As indicated above, the modified asphalt is applied subsequent to the application of the asphalt and includes a drying step subsequent to both the conventional and the modified asphalt application steps. As such, a laminate product of a conventional asphalt coated layer and an impact resistant modified asphalt layer is produced. That product obviously has greater impact resistance than does a single layer of conventional asphalt. Also, as indicated above, the cold flow characteristics of this laminate layer, which permits flow from the modified asphalt layer into the initial layer of the conventional asphalt coated substrate, is not provided when only modified asphalt is applied to a substrate. Conventional asphalt coated shingles are not capable of filling cracks in the asphalt coated substrate by cold flow since it does not include a second layer.
Yet a third distinction between modified asphalt coated roofing shingles of the prior art and the embodiment of the present invention discussed hereinabove resides in the lesser amount of modified asphalt contained in the impact resistant roofing shingle of the present invention. This lesser amount makes handling of such impact roofing shingles easier than is the installation of such prior art roofing shingles.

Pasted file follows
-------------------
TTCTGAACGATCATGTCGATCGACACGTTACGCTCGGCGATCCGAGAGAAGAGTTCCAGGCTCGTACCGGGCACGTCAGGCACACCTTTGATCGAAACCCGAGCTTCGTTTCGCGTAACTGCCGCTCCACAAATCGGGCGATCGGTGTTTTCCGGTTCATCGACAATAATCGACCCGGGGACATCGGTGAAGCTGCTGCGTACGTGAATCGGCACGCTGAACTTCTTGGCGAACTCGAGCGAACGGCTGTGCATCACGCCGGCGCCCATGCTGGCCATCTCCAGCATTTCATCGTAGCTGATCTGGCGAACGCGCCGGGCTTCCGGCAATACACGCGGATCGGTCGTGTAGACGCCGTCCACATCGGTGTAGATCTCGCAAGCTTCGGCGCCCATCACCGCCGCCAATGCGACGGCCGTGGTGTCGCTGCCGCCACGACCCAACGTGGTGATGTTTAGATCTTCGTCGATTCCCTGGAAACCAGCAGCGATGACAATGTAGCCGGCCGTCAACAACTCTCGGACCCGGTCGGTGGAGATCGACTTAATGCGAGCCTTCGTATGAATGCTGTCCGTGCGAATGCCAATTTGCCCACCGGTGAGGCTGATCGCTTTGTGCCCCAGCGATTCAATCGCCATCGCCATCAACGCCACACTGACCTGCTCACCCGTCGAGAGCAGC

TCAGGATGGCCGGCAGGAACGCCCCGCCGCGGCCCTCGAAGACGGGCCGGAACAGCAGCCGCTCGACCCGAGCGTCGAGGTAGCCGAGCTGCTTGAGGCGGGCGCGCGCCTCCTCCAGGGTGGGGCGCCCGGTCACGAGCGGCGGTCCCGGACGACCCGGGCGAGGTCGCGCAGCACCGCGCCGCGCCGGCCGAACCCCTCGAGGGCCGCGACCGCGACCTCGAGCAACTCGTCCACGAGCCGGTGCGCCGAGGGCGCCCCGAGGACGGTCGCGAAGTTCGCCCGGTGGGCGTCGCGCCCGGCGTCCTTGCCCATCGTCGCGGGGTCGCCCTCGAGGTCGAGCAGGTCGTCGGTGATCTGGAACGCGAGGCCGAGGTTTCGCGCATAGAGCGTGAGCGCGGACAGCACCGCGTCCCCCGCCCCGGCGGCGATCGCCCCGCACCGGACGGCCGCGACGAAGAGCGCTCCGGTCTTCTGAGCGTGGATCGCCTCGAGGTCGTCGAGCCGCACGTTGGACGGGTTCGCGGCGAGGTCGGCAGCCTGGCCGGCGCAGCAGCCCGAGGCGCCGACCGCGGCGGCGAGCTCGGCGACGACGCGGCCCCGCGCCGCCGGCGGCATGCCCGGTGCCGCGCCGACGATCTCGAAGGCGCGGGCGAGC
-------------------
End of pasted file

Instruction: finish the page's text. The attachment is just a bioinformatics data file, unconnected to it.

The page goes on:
A third embodiment of the process of manufacturing roofing shingle 1 employs apparatus 80. Apparatus 80 is identical to apparatus 8 upstream of the downstream end of drying station 20. The dried asphalt coated substrate web 13 in this third embodiment is thereupon contacted, on its bottom surface, with web 32. Web 32 is payed out from roll 30 and nipped to web 13 by means of nip roll 34. The thus bonded web, denoted as web 33, is thereupon dried at drying station 25 and cut at cutting station 21 into standard shingle dimensions to produce impact resistant roofing shingles 1.